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Our datalogger is being fitted on the Rüppell's Vulture. Photo: Virginia Racioppi.Spring is coming. Time for latest news from our company.

Last year our loggers were used in various parts of the world for various species. In addition devices fitted in the past have continued to deliver data which is for us of most importance as long-term functionality is our primary objective.

Our record holder is undoubtedly the White-tailed Eagle Haliaeetus albicilla named Vlad. His logger has been working for 3 years now despite the fact, that the bird spends winters in rather unsuitable for elecronics areas. Although he again had a break during the wintertime due to frosty weather and "mobileless" wintering area, two weeks ago he started working again and is systematically sendig the stored wintering data.

Another Russian White-tailed Eagle spent his second winter in the Ukraine. Unfortunatelly after 2 years his logger does not operate as efficiently as Vlad's.

Three years has also been the time the logger of the Common Buzzards Buteo buteo named Kordian has been operational. Although as last year, also this winter the logger stopped working. Let's hope the spring brings its awakening as well. Kordian's movements can be tracked here.

Our Andean Condor Vultur gryphus sends data only ocassionally, unfortunately. Apart from gsm range issues crucial is the fact, that most probably feathers of this giant are blocking the panels, disabling appropriate charging. The positive aspect is that the bird is alive, especially since the region has become the area of many poisoning issues, causing death of tens of those magnificent creatures.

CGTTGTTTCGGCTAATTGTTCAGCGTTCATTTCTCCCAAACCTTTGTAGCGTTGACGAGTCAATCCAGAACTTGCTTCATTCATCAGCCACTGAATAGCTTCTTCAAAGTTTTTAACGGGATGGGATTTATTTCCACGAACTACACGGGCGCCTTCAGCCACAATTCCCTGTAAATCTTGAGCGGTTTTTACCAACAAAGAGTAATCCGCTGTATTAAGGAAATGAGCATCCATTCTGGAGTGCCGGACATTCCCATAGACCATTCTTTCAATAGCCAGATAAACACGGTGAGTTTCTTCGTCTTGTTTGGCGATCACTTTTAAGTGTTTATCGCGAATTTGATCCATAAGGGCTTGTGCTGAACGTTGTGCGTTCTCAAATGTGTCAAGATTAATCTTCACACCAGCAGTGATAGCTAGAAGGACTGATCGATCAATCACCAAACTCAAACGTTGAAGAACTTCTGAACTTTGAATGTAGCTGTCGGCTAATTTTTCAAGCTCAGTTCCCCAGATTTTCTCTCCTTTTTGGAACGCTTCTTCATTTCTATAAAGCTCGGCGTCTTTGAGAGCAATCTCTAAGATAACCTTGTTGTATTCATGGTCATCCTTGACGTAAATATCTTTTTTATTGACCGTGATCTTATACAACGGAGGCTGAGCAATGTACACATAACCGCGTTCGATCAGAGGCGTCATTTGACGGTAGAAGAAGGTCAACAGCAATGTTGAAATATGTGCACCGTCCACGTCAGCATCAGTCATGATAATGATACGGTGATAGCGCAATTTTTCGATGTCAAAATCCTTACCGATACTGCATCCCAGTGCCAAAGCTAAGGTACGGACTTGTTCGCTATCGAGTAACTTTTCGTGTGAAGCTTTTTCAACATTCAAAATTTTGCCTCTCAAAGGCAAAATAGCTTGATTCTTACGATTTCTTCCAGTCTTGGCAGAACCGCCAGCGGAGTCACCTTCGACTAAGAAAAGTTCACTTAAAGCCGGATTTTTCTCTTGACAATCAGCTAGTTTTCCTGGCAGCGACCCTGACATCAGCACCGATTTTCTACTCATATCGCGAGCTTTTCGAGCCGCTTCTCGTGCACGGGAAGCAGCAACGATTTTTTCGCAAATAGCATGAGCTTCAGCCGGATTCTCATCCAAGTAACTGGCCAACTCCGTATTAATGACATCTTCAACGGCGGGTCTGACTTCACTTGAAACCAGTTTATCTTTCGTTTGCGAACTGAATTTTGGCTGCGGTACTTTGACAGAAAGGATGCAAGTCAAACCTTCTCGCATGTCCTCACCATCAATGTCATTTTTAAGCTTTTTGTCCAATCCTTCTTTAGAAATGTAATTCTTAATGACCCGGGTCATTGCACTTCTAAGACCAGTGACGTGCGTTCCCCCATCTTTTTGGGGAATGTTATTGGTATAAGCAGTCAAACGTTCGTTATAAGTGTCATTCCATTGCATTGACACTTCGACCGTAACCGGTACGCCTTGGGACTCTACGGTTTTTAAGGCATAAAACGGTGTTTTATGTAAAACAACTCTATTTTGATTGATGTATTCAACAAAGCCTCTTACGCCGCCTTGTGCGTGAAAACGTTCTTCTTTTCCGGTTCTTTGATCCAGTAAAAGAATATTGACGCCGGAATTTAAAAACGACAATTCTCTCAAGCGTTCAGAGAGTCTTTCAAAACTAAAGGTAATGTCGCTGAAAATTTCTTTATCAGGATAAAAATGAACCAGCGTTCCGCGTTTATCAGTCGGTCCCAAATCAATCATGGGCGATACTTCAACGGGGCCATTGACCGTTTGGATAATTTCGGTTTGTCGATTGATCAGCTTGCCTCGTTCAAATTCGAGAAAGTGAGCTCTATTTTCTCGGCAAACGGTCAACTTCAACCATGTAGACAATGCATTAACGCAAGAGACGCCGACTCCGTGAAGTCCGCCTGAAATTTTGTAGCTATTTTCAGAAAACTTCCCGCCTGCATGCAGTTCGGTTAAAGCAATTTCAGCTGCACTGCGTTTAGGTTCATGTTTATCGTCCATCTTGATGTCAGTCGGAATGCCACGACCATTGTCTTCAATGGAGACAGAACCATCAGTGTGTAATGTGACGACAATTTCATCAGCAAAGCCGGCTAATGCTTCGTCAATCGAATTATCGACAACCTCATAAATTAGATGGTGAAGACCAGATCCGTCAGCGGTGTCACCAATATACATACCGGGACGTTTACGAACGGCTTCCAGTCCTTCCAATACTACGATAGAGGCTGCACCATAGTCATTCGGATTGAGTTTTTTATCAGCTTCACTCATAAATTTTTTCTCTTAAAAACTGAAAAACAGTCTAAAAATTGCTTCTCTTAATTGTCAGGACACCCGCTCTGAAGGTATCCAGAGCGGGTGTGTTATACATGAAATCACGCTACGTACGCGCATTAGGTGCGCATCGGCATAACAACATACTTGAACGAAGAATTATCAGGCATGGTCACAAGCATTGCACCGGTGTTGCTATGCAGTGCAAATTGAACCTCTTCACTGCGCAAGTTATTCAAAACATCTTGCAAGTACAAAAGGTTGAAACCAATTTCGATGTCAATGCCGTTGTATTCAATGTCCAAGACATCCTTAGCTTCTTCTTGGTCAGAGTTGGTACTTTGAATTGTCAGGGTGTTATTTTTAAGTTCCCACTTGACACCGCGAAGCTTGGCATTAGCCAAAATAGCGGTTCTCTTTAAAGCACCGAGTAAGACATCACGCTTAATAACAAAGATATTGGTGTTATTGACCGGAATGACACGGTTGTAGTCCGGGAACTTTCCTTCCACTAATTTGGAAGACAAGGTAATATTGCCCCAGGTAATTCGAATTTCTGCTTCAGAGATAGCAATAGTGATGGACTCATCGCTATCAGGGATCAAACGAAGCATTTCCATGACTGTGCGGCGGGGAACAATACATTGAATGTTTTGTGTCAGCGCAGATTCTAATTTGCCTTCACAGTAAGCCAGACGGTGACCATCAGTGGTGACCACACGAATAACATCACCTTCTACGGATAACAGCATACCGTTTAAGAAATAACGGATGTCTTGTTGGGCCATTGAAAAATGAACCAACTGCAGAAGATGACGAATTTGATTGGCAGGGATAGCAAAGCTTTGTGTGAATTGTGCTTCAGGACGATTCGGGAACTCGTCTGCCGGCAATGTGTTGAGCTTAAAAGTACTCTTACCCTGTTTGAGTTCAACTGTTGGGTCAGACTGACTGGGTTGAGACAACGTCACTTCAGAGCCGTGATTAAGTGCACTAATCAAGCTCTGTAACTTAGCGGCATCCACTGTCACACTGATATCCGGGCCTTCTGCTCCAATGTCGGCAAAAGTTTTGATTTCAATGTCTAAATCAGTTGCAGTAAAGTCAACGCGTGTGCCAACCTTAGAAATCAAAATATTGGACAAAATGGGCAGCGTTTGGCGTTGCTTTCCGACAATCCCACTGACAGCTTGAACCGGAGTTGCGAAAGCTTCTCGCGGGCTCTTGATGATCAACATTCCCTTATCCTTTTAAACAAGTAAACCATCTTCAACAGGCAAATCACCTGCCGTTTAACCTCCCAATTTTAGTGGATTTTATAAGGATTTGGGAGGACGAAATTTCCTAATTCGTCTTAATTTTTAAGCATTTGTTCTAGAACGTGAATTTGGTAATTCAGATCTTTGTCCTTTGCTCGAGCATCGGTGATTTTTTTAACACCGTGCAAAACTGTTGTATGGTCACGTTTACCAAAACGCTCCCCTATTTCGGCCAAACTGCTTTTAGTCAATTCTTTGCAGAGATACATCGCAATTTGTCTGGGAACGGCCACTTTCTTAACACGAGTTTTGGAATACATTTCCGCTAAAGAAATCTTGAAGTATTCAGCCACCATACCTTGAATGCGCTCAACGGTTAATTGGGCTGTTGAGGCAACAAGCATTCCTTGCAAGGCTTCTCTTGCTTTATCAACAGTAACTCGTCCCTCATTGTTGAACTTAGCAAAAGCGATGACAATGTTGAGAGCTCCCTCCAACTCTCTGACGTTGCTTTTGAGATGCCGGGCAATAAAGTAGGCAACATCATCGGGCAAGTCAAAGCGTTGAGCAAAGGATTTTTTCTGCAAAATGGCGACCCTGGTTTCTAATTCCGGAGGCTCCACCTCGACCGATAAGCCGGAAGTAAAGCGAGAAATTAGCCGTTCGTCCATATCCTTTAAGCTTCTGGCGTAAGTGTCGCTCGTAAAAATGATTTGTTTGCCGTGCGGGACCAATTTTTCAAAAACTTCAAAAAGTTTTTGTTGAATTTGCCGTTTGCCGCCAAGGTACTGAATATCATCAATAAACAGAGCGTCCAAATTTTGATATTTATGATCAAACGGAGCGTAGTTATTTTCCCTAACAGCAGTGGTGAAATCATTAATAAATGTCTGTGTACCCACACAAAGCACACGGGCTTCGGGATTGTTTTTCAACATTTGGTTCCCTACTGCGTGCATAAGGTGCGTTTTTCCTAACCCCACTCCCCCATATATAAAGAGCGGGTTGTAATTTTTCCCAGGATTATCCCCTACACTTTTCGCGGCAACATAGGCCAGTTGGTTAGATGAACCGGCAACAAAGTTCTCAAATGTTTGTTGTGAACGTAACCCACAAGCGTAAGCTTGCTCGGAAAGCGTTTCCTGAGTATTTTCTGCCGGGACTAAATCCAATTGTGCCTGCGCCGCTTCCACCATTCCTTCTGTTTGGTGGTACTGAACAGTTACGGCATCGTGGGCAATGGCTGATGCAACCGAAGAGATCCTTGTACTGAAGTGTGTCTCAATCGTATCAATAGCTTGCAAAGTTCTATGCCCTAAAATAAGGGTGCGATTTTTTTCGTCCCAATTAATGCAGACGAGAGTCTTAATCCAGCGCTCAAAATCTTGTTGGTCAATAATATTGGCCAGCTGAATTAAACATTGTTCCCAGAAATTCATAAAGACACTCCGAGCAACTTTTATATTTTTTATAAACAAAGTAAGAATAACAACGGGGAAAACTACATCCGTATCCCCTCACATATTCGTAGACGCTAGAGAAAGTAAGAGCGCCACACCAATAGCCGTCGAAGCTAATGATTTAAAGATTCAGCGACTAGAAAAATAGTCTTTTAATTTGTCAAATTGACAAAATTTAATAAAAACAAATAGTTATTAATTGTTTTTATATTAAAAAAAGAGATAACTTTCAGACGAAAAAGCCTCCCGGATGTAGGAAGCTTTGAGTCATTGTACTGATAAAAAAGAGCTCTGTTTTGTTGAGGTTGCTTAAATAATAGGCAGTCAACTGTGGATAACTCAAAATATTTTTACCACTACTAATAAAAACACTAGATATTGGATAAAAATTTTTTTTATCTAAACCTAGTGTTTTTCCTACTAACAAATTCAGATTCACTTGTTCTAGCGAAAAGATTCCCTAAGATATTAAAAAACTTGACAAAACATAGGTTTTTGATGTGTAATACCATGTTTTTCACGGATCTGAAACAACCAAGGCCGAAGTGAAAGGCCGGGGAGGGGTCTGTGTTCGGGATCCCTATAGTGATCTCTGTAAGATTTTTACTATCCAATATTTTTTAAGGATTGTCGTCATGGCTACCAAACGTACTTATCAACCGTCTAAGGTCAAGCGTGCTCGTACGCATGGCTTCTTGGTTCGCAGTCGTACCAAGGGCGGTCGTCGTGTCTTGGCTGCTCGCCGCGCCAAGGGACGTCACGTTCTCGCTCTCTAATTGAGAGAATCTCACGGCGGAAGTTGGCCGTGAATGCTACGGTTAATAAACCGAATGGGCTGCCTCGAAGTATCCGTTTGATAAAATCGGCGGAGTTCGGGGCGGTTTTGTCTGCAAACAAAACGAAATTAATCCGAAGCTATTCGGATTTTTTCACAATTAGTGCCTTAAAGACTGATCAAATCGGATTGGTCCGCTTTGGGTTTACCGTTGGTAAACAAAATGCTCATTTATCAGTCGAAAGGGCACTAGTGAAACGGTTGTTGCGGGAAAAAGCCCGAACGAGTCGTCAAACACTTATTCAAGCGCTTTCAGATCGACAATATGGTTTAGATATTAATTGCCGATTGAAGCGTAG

The Russian Raptor Research and Conservation Network informs of various ongoing conservation projects in Russia, conducted by various National Parks. Last year our loggers were fitted on Eastern Imperial Eagles Aquila heliaca and Egyptian Vultures Neophron percnopterus. Of the former all five birds are wintering successfully in warmer parts of the world. Unfortunately the Egyptian Vultures are not doing well. Of 4 tagged birds three are already "inactive", one being dead and one rescued by local people. Only one managed to get safely to its wintering grounds in Yemen and will hopefully start the spring migration soon. All these birds can be tracked as well: here Imperial Eagles, and here Egyptian Vultures.

It has been the second year of transmission for the Steppe Eagle Aquila nipalensis from Oman. This bird, as the first "of ours", has started this year's spring migration. Maybe it will also start breeding this year? We'll see. More about this bird can be read on a special blog.

Speaking of Oman. The conservation efforts of the Egyptian Vulture Neophron percnopterus population in this country continues. This year yet another datalogger of ours was fitted on an adult bird. Unfortunately the logger of the 2016 bird works sporadically as the bird spends most of the time outside the gsm range. More about the project can be read here.

Last year we had the pleasure to take part in an interesting iniciative: in Spain a rare Rüppell's Vulture Gyps rueppellii was observed. A group of Spanish scientists decided to catch the bird. They succeded and at the beginning of October the bird was fitted with our logger, being the first tagged bird of this species on the European continent. Soon an article will be published. Also a documentary film was prepared. News was also published on the page of the Amus organisation.

On our portal a migration map is available, where some of the migration data from our loggers is being published. Please visit it here here!

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